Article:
We get asked, “What is the difference between SSI and PADI?” a few times over the course of a year. Possibly a better question would be, “What is the difference between all the diving training agencies”?
It’s a reasonable question with, we think, an simple answer. Follow us on a journey through time and training agencies and we’ll give you all the information you could want… possibly. Of course, if you just want the fastest answer then go with, “not really very much”!
But seeing as you’re here already, you may as well let learn a little and even brush up on some pub quiz answers along the way 🙂
So much choice so little time
People like choices, and especially for significant purchases. If you have ever bought, say a car or a laptop, you had a decision to make… Ford or Toyota? Microsoft or Apple? There’s lots of options available and it all comes down to personal choice. This choice may be influenced by style, cost, availability or a host of other factors. But when it comes down to it, all the options will do a similar job. They drive you from A to B or let you surf the Internet reading fascinating articles such as this one!
In fact, as well as SSI and PADI, there’s are a host of other training agencies. You may have heard of BSAC, CMAS, NAUI and SDI to name a few. All of these agencies have one job, to teach you to explore the underwater world safely. Furthermore, all of these organisations follow the rules of the World Recreational Scuba Training Council, WRSTC. It’s the WRSTC who makes the rules and is the governing body who’s objective is to have minimum safety standards in diver training.
So why the difference?
It’s fair to say that originally each of the training agencies started in different countries. In case you didn’t know, in the 1960s the world wasn’t as connected as it is today. Countries had different requirements for training divers and you had little choice in agency. You simply learned to dive with what or who was available… or you didn’t dive.
Keep Calm and Go Diving
Please note that the picture above is not exhaustive and if you have a certification from a different agency, that’s great! Many schools and universities have their own certification which follows the same WRSTC guidelines. We are simply charting the timeline of the biggest recreational diving agencies, so calm down Karen… it’s just interesting stuff!
Recreational diving in Europe
If you lived in the UK in 1953 then BSAC the British Sub Aqua Club would have been your choice of diving agency. Designed with a safety and rescue focus to allow for the colder UK waters, BSAC is still taught regularly around the UK. A nonprofit organisation from the beginning, BSAC claims many famous members such as Arthur C Clarke and the current President of the club Prince William, Duke of Cambridge.
In September 1958, an international congress of diving federations met in Brussels. With representatives from the US, Brazil, France, Belgium, Greece, Germany, and other European countries, it was quite a meeting! The resulting agency formed from the congress was the ‘Confédération Mondiale des Activités Subaquatiques’ or CMAS for short. CMAS share the BSAC ideas of safety and rescue, classroom heavy training,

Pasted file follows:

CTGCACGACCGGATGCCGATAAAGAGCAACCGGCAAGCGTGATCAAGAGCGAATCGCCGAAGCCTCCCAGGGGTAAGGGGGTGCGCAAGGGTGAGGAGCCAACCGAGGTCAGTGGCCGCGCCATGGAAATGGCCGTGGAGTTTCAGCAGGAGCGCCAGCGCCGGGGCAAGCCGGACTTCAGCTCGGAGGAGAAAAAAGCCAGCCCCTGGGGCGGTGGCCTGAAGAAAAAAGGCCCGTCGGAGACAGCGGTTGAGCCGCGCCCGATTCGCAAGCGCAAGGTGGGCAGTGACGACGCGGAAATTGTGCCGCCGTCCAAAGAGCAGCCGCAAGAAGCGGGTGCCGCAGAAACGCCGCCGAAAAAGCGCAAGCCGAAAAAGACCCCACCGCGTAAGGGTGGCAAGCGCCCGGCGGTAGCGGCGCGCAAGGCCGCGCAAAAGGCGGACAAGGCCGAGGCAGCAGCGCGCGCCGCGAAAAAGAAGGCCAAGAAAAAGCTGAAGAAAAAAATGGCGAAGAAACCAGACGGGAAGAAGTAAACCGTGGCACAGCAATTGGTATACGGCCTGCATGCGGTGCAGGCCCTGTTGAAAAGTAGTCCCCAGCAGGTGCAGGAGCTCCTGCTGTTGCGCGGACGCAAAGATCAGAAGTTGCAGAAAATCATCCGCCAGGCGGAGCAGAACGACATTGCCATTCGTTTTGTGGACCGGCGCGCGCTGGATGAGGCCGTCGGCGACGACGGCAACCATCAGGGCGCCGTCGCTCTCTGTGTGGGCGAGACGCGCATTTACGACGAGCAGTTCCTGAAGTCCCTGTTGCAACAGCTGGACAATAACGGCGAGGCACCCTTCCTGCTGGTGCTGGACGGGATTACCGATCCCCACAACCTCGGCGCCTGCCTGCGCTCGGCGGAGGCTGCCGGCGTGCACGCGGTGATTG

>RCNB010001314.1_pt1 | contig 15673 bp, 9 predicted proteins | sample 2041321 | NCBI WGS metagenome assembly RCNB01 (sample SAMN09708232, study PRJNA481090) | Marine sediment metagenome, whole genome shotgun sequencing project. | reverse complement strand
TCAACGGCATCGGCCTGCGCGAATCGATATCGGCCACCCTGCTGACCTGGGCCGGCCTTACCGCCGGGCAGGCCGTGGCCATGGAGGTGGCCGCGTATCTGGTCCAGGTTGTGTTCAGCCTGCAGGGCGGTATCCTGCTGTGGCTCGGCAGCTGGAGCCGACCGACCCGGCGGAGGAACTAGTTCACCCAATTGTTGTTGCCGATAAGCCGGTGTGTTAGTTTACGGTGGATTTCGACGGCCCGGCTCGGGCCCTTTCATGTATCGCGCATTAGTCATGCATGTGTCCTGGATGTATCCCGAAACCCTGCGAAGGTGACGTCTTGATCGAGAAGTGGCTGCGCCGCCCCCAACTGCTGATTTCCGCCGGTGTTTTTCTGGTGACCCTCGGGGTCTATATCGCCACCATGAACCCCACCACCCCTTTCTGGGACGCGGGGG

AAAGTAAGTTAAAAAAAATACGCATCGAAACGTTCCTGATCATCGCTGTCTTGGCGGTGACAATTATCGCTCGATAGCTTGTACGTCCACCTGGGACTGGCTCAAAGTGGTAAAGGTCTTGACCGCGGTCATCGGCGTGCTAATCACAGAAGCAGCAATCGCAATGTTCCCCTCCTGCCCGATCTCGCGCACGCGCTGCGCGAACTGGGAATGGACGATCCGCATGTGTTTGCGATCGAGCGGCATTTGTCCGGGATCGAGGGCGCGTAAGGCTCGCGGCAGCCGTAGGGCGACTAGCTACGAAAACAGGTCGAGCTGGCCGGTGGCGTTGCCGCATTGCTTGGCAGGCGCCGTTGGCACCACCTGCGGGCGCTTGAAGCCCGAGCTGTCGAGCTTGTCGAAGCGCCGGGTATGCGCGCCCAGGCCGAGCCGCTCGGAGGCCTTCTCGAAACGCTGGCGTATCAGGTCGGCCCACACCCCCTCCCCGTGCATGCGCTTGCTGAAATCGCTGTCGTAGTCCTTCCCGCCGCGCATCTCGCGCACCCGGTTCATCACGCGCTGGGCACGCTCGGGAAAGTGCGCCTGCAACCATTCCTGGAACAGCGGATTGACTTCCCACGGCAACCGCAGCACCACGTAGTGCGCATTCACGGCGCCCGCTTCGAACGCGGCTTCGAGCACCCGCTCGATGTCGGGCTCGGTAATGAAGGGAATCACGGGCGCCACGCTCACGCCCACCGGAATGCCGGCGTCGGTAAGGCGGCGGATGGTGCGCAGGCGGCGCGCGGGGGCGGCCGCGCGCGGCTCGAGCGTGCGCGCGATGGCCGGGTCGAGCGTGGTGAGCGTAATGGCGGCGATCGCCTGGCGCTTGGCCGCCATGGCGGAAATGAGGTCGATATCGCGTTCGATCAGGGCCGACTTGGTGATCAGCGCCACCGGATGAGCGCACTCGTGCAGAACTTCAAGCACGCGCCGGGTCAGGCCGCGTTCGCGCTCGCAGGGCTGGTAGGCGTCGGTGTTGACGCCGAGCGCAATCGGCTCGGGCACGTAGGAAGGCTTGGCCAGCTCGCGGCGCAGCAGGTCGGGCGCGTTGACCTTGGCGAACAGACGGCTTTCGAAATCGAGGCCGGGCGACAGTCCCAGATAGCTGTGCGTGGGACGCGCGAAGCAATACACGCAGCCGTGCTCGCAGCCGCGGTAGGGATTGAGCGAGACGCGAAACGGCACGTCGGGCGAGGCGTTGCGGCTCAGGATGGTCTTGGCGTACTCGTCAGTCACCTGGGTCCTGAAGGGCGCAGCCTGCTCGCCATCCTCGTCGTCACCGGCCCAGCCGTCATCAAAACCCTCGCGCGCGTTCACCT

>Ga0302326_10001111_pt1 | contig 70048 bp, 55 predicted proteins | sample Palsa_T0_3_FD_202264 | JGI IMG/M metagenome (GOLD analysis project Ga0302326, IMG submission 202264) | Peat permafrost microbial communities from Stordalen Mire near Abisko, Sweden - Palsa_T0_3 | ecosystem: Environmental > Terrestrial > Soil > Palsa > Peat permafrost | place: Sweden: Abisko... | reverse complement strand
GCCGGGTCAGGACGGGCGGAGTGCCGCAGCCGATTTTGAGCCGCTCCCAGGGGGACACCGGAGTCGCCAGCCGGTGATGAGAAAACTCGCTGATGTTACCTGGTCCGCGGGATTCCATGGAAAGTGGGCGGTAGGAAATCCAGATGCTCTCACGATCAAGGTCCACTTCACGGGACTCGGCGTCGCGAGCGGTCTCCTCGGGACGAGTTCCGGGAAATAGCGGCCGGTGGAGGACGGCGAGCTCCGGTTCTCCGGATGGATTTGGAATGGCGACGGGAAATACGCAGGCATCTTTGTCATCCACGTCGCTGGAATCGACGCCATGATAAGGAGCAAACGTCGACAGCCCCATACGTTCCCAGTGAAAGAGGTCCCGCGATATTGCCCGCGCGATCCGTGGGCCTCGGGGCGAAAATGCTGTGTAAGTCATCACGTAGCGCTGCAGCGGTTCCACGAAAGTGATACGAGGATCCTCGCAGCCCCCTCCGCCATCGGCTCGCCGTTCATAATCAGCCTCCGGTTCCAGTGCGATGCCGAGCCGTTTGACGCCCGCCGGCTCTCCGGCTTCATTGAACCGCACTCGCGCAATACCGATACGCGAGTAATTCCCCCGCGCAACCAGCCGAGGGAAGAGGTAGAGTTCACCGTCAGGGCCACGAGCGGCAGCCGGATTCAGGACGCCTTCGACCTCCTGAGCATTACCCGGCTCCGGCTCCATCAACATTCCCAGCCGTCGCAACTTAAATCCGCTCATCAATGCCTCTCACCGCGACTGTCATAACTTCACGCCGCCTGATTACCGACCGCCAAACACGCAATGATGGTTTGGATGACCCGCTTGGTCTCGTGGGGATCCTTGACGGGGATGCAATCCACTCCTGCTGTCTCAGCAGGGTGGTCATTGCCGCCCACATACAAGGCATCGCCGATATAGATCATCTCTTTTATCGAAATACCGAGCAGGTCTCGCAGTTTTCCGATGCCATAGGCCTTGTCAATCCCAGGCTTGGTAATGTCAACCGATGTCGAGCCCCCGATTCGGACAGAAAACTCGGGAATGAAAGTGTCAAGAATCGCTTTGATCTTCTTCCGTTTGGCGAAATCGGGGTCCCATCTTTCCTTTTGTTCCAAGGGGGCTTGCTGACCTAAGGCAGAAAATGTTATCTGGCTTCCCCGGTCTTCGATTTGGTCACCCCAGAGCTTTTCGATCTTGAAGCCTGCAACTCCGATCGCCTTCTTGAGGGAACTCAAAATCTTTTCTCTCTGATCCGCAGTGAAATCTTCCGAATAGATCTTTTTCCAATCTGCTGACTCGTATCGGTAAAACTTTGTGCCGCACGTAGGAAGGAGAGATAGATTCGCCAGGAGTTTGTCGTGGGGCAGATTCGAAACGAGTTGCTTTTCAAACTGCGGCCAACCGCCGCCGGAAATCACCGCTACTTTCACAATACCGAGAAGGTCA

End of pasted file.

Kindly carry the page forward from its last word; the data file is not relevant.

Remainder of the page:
These razor fish don’t care about your training agency 😉
Recreational diving in the USA
In 1959, NAUI the National Association of Underwater Instructors was founded in Tampa, Florida. Another non-profit organisation, it’s one of the older recognised training agencies and is still operational today.
In 1966, PADI the Professional Association of Dive Instructors was founded by 2 former NAUI instructors. The idea was to teach ‘modular courses’ instead of a single widely used, ’cover everything’ approach. This led to a more immediate in-water experience and followed a holiday diver approach.
In 1970, SSI, Scuba Schools International was founded in Fort Collins, Colorado. It took a similar approach to the immediate “let’s get in the water experience”. Though similar in content to other agencies, SSI Instructors cannot teach privately and are only allowed to teach at SSI Dive centers or accredited clubs. The idea behind this is that the customer can be sure that the instructor has the backing of the center or club. In 2014, SSI was acquired by Mares who in turn is currently owned by Head.
A relative newcomer to the fold, Scuba Diving International, SDI is the sister of the technical diving agency TDI. Formed in 1998 it teaches recreational diving through the lens of experienced technical diving.
Once you are certified, your holidays are changed forever!
Which is the ‘Best’?
Like a lot of things in life, there is no ‘best’… only what suits you. If you are in college in France then you will probably learn CMAS. If you are on holiday in Asia then your choices will mostly be SSI or PADI. Both of the certifications are internationally recognised and excellent ways of starting your diving experience. I’ve heard it said that your enjoyment of a course will be more influenced by your instructor than a manual. Personally, I’m confident this is true. We all have a favorite teacher we remember from school… (thank you Mr Rogers). 🙂
At Siren Diving, we teach courses for both agencies and look forward to helping you take your first underwater steps… Whichever your choice. So the next time someone asks you the differences between PADI and SSI, now you know the answer 🙂
Have you heard the Sirens call?